Today, on something of a whim -- I was already on the Gulf, and other plans fell through -- I decided to drive to the end of the highway, as far down the Mississippi River as the pavement allows.
On the Highway 47 bridge over the Gulf Outlet Canal, I had an unexpected view of just how besieged New Orleans is by water; it's rare to see downtown from such an elevation, and from the top of the bridge you catch a quick glimpse of the different threads of water and tenuous bits of land.
In Caernarvon -- where in 1927 the levee was dynamited, flooding out rural farmers and hunters to save New Orleans -- I stopped to see the freshwater diversion. This project of mine has turned me into something of an engineering nerd, it seems. But whenever I go out of the way to see some bit of river engineering, the structure itself is underwhelming. This one, built in 1991 to provide freshwater into an increasingly brackish estuary, has inadvertently proven the land-building capacity of diverting the Mississippi River, helping convince officials to move forward on projects like the Mid-Barataria Sediment Diversion. Still, its few pump heads are all but invisible amid the steel skeletons of the surrounding refineries. More interesting was the company: there was a couple there, tossing off-brand Bugles to the gators lounging in the canal. We counted ten, including a 12-footer, though I was told that at least as many were likely out of sight along the banks, and that next week, and through the summer as the heat increases, there would be more and more. (For the record: gators aren't too into off-brand Bugles, but I'm told they do love marshmallows. The couple had just run out.)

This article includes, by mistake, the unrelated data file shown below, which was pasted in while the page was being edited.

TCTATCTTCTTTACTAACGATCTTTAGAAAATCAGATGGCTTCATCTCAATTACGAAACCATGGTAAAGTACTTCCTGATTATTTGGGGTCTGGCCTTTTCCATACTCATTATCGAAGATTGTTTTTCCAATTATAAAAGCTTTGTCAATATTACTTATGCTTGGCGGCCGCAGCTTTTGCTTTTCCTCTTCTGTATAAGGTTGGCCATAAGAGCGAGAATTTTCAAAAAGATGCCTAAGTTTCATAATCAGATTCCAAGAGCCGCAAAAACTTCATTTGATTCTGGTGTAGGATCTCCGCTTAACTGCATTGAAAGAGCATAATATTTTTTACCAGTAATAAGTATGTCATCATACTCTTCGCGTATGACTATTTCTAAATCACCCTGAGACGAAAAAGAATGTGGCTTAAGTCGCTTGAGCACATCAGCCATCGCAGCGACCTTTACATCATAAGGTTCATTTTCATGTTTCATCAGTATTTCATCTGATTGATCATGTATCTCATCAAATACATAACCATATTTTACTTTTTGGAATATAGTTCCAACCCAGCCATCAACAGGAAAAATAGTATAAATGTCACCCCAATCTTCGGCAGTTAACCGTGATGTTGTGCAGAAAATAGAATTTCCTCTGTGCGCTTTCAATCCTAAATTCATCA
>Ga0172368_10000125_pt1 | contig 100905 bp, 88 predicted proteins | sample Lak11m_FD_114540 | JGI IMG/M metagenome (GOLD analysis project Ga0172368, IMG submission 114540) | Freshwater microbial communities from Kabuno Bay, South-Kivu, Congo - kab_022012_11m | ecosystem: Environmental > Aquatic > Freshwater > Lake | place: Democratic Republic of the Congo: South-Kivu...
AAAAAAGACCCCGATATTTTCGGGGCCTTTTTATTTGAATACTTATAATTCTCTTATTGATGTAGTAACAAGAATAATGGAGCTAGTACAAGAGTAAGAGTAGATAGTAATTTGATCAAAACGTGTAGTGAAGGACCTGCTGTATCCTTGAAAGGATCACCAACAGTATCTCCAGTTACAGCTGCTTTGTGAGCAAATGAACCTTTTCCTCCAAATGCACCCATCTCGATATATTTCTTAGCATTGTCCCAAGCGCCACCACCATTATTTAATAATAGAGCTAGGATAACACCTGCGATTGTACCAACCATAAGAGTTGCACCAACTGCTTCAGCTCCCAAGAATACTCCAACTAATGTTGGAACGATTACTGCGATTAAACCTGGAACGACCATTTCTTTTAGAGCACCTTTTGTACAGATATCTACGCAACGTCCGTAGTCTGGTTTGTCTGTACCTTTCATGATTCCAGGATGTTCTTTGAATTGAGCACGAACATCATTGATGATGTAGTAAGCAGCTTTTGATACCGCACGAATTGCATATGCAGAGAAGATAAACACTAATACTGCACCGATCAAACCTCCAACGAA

At Pointe à la Hache, I missed the ferry by just a few minutes, which meant I had to wait an hour for my next chance to cross the river. So I took shelter in the remains of a beautiful old courthouse (which a quick Google search reveals was burned, in stereotypical Louisiana fashion, to destroy evidence for a pending trial). When the ferry returned, I was so apparently clueless that the man who took my fare (one dollar!) remarked that it must be my first time. Indeed, my friend, indeed.
This morning, I left a nice beachside town in Mississippi that nevertheless must be classified as second tier. (Sorry, Long Beach.) Still, it was a place where I could get a craft beer, or a cold-brewed coffee. Somehow I figured that any town at the end of a highway would be like that, turned at least a little bit into a resort. Oh, what a fool I am. Venice is a cluster of prefab fishing camps surrounded by industry. There is at least a bar and grill, blaring pop country music, where conquering sports fishermen can celebrate their catch.
As I drove down, I contemplated the strangeness of this landscape. It's just a green strip, and you can't see the water for the levees, but somehow the bigness of the sky makes it clear that there is water all around. Indeed, down here I am "between the levees" in a different manner than I was while camping on the expedition: there is the river levee on the one side, and a sea levee on the other; the bit of land that exists, meanwhile, is always sinking downward under its own weight. As far as I know, there is no other landscape like it on earth: no other strange, narrow leveed delta, a tenuous bit of river-built earth surrounded by walls to keep off the sea. But it's here for now. Might as well celebrate with a syrupy margarita in a sytrofoam cup before turning around to drive on home.